Sizing response of the Ultra-High Sensitivity Aerosol Spectrometer (UHSAS) and...

Moore, R., L. Wiggins, A. Ahern, S. Zimmerman, L. Montgomery, Campuzano Jost, C. Robinson, L. D. Ziemba, E. L. Winstead, B. E. Anderson, C. Brock, M. Brown, G. Chen, E. Crosbie, H. Guo, J. Jimenez-Palacios, C. E. Jordan, M. Lyu, B. Nault, N. Rothfuss, K. J. Sanchez, M. Schueneman, T. Shingler, M. Shook, K. L. Thornhill, N. L. Wagner, and J. Wang (2021), Sizing response of the Ultra-High Sensitivity Aerosol Spectrometer (UHSAS) and Laser Aerosol Spectrometer (LAS) to changes in submicron aerosol composition and refractive index, Atmos. Meas. Tech., 14, 4517-4542, doi:10.5194/amt-14-4517-2021.

We evaluate the sensitivity of the size calibrations of two commercially available, high-resolution optical particle sizers to changes in aerosol composition and complex refractive index (RI). The Droplet Measurement Technologies Ultra-High Sensitivity Aerosol Spectrometer (UHSAS) and the TSI, Inc. Laser Aerosol Spectrometer (LAS) are two commonly used instruments for measuring the portion of the aerosol size distribution with diameters larger than nominally 60–90 nm. Both instruments illuminate particles with a laser and relate the single-particle light scattering intensity and count rate measured over a wide range of angles to the size-dependent particle concentration. While the optical block geometry and flow system are similar for each instrument, a significant difference between the two models is the laser wavelength (1054 nm for the UHSAS and 633 nm for the LAS) and intensity (about 100 times higher for the UHSAS), which may affect the way each instrument sizes non-spherical or absorbing aerosols. Here, we challenge the UHSAS and LAS with laboratory-generated, mobility-size-classified aerosols of known chemical composition to quantify changes in the optical size response relative to that of ammonium sulfate (RI of 1.52 + 0i at 532 nm) and NIST-traceable polystyrene latex spheres (PSLs with RI of 1.59 + 0i at 589 nm). Aerosol inorganic salt species are chosen to cover the real refractive index range of 1.32 to 1.78, while chosen light-absorbing carbonaceous aerosols include fullerene soot, nigrosine dye, humic acid, and fulvic acid standards. The instrument response is generally in good agreement with the electrical mobility diameter. However, large undersizing deviations are observed for the lowrefractive-index fluoride salts and the strongly absorbing nigrosine dye and fullerene soot particles. Polydisperse size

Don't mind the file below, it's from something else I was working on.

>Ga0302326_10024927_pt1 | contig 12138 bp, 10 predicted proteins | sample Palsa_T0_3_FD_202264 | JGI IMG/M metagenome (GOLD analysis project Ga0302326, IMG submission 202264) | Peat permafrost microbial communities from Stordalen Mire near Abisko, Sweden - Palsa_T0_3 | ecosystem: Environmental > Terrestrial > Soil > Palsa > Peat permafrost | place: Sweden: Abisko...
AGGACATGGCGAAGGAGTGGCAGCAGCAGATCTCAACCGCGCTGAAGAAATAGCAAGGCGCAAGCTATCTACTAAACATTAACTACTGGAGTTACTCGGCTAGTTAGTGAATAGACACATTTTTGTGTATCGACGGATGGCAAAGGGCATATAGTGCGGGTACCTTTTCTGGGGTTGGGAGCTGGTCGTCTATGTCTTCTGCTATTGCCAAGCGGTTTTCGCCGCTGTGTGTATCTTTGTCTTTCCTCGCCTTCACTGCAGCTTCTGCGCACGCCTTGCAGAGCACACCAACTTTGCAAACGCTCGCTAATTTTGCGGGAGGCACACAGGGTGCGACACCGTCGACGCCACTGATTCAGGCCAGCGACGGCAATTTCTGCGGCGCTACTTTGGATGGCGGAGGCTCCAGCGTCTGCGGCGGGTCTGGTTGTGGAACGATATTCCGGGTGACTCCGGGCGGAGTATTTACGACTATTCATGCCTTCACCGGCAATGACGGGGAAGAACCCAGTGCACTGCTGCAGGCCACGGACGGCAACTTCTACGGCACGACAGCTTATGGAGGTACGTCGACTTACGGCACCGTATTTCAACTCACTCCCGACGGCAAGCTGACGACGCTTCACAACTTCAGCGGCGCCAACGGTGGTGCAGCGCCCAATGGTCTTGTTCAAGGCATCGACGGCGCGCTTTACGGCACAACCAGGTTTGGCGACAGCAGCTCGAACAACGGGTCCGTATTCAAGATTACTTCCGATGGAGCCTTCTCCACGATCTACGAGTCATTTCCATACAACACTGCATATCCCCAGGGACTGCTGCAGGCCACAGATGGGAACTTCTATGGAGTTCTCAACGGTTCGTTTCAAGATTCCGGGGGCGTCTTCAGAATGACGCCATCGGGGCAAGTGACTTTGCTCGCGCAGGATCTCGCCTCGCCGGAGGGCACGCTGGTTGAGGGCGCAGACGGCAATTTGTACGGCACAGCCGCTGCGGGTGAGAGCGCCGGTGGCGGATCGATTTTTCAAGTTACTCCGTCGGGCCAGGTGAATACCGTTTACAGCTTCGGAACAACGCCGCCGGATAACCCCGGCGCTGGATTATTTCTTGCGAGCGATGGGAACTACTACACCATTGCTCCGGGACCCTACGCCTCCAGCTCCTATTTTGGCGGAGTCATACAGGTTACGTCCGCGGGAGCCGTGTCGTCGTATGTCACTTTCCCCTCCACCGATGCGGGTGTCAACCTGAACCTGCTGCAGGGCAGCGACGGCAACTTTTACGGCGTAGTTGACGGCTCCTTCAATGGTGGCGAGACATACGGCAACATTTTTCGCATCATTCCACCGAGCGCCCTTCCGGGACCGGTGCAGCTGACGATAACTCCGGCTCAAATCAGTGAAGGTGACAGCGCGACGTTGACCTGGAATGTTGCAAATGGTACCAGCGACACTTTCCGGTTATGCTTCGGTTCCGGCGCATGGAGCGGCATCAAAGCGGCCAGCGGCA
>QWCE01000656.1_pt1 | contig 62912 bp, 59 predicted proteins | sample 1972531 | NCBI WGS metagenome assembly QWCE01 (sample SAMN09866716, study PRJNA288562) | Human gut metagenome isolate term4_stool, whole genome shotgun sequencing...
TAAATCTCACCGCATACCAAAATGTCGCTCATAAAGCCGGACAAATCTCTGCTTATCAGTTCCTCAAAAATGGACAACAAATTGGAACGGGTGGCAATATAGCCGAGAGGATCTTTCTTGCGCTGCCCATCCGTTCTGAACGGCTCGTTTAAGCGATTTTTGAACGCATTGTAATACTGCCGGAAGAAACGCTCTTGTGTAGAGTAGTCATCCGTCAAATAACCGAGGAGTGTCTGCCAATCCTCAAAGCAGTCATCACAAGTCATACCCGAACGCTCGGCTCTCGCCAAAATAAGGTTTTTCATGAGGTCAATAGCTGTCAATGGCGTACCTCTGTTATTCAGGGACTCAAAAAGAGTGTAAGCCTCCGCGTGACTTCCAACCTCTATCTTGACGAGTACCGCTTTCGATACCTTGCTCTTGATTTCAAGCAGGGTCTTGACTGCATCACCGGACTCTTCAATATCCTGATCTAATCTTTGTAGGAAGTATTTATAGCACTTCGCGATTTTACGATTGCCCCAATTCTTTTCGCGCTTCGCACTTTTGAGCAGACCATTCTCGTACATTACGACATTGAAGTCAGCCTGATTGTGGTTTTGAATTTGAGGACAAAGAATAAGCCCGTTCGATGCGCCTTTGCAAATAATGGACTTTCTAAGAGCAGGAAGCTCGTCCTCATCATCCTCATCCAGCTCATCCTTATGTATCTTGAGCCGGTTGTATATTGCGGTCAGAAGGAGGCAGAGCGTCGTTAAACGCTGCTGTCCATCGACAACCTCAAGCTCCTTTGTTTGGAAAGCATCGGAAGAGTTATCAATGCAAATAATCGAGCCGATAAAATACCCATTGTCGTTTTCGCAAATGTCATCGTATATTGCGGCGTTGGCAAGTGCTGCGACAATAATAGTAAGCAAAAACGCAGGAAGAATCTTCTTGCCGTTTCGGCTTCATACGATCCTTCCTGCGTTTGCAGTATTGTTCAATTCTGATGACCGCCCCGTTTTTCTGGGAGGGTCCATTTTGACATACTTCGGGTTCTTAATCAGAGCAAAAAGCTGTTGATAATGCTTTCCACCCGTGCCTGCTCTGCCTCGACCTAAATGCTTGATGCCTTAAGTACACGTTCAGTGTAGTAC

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Atmospheric Composition
Tropospheric Composition Program (TCP)